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As a "newbie" to Python, and mainly having a background of writing scripts for automating system administration related tasks, I don't have a lot of sense for where to use certain tools.

But I am very interested in developing instincts on where to use specific tools/techniques.

I've seen a lot mentioned about templating engines, included zedshaw talking about using Jinja2 in Lamson

So I thought I would ask the community to provide me with some advice as to where/when I might know I should consider using a templating engine, such as Jinja2, Genshi, Mako, and co.

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3 Answers 3

up vote 4 down vote accepted

As @mikem says, templates help generating whatever form of output you like, in the right conditions. Essentially the first meaningful thing I ever wrote in Python was a templating system -- YAPTU, for Yet Another Python Templating Utility -- and that was 8+ years ago, before other good such systems existed... soon after I had the honor of having it enhanced by none less than Peter Norvig (see here), and now it sports almost 2,000 hits on search engines;-).

Today's templating engines are much better in many respects (though most are pretty specialized, especially to HTML output), but the fundamental idea remains -- why bother with a lot of print statements and hard-coded strings in Python code, when it's even easier to hve the strings out in editable template files? If you ever want (e.g.) to have the ability to output in French, English, or Italian (that was YAPTU's original motivation during an intense weekend of hacking as I was getting acquainted with Python for the first time...!-), being able to just get your templates from the right directory (where the text is appropriately translated) will make everything SO much easier!!!

Essentially, I think a templating system is more likely than not to be a good idea, whenever you're outputting text-ish stuff. I've used YAPTU or adaptations thereof to smoothly switch between JSON, XML, and human-readable (HTML, actually) output, for example; a really good templating system, in this day and age, should in fact be able to transcend the "text-ish" limit and output in protobuf or other binary serialization format.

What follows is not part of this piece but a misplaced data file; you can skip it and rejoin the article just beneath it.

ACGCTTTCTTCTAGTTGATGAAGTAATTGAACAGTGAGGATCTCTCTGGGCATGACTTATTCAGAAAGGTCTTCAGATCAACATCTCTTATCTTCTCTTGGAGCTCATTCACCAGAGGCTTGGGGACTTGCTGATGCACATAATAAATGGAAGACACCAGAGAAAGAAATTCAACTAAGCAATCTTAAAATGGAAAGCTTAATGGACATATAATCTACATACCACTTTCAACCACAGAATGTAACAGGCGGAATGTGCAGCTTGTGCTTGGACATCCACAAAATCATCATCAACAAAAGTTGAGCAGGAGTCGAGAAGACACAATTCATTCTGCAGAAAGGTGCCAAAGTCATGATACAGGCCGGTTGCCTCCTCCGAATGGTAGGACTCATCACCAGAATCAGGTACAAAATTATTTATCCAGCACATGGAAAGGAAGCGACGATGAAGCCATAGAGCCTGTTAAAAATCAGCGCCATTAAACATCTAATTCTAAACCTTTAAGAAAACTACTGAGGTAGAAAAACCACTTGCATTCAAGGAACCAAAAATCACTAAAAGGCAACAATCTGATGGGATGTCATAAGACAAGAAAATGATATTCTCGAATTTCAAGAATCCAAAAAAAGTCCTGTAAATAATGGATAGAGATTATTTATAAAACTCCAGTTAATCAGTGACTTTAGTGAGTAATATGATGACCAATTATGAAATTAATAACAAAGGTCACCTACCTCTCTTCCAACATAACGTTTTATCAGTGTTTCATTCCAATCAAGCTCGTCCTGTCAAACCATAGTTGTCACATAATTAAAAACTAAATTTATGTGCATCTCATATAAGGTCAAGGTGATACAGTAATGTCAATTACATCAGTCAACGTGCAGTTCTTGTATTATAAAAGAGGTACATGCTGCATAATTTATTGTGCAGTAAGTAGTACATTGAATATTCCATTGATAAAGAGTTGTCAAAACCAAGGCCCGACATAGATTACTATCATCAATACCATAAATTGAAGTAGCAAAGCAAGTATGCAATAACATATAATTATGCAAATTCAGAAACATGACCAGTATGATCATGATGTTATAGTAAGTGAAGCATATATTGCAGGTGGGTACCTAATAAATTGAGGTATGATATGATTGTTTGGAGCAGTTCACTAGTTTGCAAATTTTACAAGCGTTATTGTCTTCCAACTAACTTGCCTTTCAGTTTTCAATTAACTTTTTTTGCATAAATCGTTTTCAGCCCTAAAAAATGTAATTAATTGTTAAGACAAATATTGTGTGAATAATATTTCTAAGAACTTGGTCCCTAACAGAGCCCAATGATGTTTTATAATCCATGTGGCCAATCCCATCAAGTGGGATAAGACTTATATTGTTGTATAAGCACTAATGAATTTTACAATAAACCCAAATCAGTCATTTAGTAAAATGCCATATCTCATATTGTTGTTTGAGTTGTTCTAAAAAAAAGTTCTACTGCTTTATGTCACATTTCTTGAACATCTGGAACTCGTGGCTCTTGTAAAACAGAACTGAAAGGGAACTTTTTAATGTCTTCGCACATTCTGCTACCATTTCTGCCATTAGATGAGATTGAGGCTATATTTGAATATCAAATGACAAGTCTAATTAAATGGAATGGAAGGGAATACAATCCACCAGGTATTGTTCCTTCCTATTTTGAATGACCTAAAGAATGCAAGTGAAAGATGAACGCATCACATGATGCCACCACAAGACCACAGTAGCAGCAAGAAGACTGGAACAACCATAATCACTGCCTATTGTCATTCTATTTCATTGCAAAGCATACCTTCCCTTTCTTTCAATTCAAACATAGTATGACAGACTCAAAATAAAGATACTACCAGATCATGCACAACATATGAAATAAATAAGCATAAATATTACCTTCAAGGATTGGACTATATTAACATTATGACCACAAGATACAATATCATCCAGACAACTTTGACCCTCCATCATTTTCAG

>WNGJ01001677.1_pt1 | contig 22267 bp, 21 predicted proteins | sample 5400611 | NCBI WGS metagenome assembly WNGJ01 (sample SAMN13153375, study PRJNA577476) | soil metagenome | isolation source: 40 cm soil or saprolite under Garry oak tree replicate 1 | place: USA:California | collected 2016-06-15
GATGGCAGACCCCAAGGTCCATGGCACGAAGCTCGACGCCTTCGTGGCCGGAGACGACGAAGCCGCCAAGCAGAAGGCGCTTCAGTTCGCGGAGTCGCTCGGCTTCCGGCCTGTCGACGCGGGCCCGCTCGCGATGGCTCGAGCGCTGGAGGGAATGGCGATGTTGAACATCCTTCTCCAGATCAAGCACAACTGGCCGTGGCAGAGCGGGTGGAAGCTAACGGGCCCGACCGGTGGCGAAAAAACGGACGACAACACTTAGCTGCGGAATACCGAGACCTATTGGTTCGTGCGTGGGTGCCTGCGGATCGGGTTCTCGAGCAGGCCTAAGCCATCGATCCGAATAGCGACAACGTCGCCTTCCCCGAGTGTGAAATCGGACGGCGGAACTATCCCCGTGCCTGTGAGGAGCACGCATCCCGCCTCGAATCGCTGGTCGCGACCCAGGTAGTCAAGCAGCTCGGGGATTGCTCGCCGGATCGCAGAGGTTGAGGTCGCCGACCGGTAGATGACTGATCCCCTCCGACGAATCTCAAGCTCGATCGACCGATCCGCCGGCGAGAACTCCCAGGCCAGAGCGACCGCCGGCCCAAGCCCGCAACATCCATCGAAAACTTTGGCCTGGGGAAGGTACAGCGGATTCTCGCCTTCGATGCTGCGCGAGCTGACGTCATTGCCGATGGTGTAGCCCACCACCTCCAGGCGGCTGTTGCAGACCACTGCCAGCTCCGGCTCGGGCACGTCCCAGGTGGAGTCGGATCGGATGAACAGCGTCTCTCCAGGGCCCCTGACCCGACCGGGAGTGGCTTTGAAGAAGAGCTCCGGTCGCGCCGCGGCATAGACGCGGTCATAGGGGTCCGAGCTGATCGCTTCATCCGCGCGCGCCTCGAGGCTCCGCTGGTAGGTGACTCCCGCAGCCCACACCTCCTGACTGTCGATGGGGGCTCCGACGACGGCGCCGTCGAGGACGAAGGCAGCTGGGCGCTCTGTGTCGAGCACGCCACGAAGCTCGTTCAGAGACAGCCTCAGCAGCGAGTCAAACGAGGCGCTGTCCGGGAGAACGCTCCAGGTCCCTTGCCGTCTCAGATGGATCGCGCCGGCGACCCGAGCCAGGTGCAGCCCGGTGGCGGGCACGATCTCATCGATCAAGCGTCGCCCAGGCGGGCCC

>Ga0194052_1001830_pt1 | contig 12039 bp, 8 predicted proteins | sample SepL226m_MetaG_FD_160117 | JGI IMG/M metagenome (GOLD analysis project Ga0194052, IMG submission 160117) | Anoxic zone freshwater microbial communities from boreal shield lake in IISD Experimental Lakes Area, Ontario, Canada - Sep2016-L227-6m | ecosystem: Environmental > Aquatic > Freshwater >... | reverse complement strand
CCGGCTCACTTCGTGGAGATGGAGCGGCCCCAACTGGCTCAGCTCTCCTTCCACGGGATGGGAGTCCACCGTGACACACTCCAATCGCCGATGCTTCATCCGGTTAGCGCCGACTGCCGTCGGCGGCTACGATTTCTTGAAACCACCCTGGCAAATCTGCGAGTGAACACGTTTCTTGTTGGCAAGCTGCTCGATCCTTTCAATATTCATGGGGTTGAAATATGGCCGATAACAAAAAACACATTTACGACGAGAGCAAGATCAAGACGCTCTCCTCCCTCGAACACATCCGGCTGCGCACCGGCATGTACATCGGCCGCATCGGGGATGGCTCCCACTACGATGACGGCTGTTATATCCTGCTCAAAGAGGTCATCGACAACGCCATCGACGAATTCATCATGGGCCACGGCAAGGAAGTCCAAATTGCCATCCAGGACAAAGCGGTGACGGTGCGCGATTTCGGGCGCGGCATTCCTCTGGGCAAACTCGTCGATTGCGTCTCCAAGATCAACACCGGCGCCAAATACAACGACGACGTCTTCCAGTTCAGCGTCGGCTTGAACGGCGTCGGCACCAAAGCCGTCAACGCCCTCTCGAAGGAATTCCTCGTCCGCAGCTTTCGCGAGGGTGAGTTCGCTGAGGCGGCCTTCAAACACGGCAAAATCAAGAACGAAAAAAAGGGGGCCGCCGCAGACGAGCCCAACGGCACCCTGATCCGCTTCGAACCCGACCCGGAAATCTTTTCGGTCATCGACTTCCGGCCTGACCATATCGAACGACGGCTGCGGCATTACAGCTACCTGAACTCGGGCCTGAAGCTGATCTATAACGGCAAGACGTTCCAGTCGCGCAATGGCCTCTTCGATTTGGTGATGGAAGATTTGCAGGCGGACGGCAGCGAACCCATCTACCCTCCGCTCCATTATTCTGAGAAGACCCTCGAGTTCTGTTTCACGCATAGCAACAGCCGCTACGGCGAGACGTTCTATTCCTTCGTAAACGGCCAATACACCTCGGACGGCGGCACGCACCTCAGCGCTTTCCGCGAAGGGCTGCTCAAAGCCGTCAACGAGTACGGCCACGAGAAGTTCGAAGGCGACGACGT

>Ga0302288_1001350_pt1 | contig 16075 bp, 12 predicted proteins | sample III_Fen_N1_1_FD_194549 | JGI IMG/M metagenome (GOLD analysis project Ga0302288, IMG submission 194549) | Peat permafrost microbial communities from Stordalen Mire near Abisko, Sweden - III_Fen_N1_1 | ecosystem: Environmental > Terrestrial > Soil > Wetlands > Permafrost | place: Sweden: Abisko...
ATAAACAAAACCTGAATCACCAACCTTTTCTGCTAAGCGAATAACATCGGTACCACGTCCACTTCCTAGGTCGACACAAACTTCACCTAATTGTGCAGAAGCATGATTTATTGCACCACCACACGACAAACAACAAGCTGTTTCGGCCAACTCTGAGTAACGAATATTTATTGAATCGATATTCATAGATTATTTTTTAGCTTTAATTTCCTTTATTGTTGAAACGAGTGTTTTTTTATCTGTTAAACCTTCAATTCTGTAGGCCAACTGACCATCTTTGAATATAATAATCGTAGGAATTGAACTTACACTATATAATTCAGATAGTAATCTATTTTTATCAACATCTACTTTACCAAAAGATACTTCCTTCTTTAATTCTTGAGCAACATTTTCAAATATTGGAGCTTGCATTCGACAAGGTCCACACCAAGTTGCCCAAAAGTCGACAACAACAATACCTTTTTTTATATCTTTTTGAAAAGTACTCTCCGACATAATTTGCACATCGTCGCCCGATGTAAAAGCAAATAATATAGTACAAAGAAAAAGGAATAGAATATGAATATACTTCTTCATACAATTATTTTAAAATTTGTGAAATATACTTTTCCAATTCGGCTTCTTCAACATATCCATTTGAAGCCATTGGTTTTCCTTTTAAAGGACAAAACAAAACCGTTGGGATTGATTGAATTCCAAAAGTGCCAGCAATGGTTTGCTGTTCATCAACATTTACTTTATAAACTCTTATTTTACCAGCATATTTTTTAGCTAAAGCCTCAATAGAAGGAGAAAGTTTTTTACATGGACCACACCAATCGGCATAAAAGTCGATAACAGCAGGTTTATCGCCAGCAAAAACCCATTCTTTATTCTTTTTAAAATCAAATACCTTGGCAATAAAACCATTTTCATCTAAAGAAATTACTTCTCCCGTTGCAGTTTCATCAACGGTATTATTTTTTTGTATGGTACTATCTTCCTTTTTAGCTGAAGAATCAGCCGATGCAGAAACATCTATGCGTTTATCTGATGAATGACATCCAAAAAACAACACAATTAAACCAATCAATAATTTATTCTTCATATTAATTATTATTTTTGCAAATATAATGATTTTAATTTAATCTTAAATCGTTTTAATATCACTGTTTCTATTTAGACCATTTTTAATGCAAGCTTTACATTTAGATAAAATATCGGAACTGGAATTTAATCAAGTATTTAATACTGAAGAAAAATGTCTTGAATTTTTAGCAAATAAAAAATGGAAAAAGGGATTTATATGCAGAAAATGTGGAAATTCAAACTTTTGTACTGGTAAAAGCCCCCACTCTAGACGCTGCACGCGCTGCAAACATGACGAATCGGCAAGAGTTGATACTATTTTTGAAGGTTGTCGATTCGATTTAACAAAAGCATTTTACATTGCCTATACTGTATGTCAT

Which templating system is best entirely depend on your specific situation -- in your shoes, I'd study (and experiment with) a few of them, anyway. Some are designed for cases in which UI designers (who can't program) should be editing them, others for programmer use only; many are specialized to HTML, some to XML, others more general; etc, etc. But SOME one of them (or your own Yet Another one!-) is sure to be better than a bunch of prints!-)

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Excellent and helpful answer. I think I'll have a better sense of when I may "bump" into a situation where I should use a templating engine. –  solarce Jun 23 '09 at 16:12
    
I've come a long way since posting this question, but potentially relevant to future searches who stumble upon it, is that I have been using a newer templating tool, github.com/defunkt/pystache for a recent project and find it to be a very nice lightweight templating tool. –  solarce Apr 7 '10 at 16:27

A templating engine works on templates to programmatically generate artifacts. A template specifies the skeleton of the artifact and the program fills in the blanks. This can be used to generate almost anything, be it HTML, some kind of script (ie: an RPM SPEC file), Python code which can be executed later, etc.

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Simply put, templating lets you easily write a human readable document by hand and add very simple markup to identify areas that should be replaced by variables, area that should repeat, etc.

Typically a templating language can do only basic "template logic", meaning just enough logic to affect the layout of the document, but not enough to affect the data that's fed to the template to populate the document.

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